Handbook of American Popular Culture - Vol. 1

Handbook of American Popular Culture - Vol. 1

Handbook of American Popular Culture - Vol. 1

Handbook of American Popular Culture - Vol. 1

Synopsis

"The first volume was hailed as a cornerstone volume in fascilitating research.' This revision, appearing all at one time, deserves that designation even more.... essential for large public and academic libraries." Reference Books Bulletin "Eight new articles describing business, catalogs, computers, dance, fashion, gardening, graffiti, and musical theater. Several other chapters are essentially new since they have new authors. There is a superb article on pornography from Joseph Slade, an expanded article on magic from Steve Tigner, and a new article on science from Elizabeth Keeney. Richard Nelson's article on propaganda, the longest in the first edition, is now greatly expanded and provides one of the most detailed treatments of the subject anywhere." Library Journal "This essential tool for the study of American popular culture serves as introductory textbook; bibliographic guide; bibliography; and, through its index, an informal survey of that discipline's concerns." Wilson Library Bulletin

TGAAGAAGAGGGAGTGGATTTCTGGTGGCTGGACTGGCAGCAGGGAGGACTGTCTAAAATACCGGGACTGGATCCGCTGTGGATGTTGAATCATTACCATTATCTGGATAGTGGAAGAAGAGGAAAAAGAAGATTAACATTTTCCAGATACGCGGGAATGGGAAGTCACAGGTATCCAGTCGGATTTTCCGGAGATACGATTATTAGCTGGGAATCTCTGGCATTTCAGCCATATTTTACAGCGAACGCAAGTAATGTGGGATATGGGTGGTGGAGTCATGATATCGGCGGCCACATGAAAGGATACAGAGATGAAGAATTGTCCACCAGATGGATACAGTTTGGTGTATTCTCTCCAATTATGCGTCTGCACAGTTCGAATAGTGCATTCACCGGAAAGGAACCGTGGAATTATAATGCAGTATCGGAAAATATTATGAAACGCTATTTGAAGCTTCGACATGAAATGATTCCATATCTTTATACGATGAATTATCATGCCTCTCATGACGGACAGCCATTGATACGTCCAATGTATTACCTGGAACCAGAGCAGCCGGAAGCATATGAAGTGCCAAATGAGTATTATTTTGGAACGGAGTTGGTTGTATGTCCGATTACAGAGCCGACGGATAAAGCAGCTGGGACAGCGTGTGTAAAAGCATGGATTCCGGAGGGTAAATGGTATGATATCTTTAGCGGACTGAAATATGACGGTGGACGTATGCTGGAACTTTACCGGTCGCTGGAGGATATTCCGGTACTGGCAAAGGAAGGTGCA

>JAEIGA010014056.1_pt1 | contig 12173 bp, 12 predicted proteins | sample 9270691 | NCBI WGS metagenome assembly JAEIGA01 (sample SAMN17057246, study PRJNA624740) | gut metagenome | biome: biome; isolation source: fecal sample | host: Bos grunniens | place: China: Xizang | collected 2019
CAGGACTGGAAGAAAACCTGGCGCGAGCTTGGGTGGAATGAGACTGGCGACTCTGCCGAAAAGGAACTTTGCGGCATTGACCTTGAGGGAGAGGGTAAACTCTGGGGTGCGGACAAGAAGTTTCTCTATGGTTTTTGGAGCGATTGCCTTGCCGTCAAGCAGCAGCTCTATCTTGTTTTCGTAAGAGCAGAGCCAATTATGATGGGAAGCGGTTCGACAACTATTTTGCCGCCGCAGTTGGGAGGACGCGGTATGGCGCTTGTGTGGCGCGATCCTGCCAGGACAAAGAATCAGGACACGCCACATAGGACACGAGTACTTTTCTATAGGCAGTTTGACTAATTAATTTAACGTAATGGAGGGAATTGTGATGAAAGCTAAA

Excerpt

The development of the field of popular culture as a legitimate subject of critical scrutiny and scholarly investigation in America began with the declaration of Gilbert Seldes in his audacious and ground-breaking book published in 1924, The 7 Lively Arts, where he asserted that entertainment of a high order existed in places not usually associated with Art, that the place where an object was to be seen or heard had no bearing on its merits,. . . and that a comic strip printed on newspulp which would tear and rumple in a day might be as worthy of a second look as a considerable number of canvasses at most of our museums.

While the guardians of high culture and the New York critics looked on in disbelief, Seldes issued a series of propositions which threatened the foundations of the intellectual establishment. Among them were the following:

That there is no opposition between the great and the lively [i.e., popular] arts.

That except in a period when the major arts flourish with exceptional vigour, the lively arts are likely to be the most intelligent phenomenon of their day.

That the lively arts as they exist in America today are entertaining, interesting, and important.

That with a few exceptions these same arts are more interesting to the adult cultivated intelligence than most of the things which pass for art in cultured society.

While outrage met his propositions, Seldes established the point of view that twentieth-century America had an artistic tradition of its own different . . .

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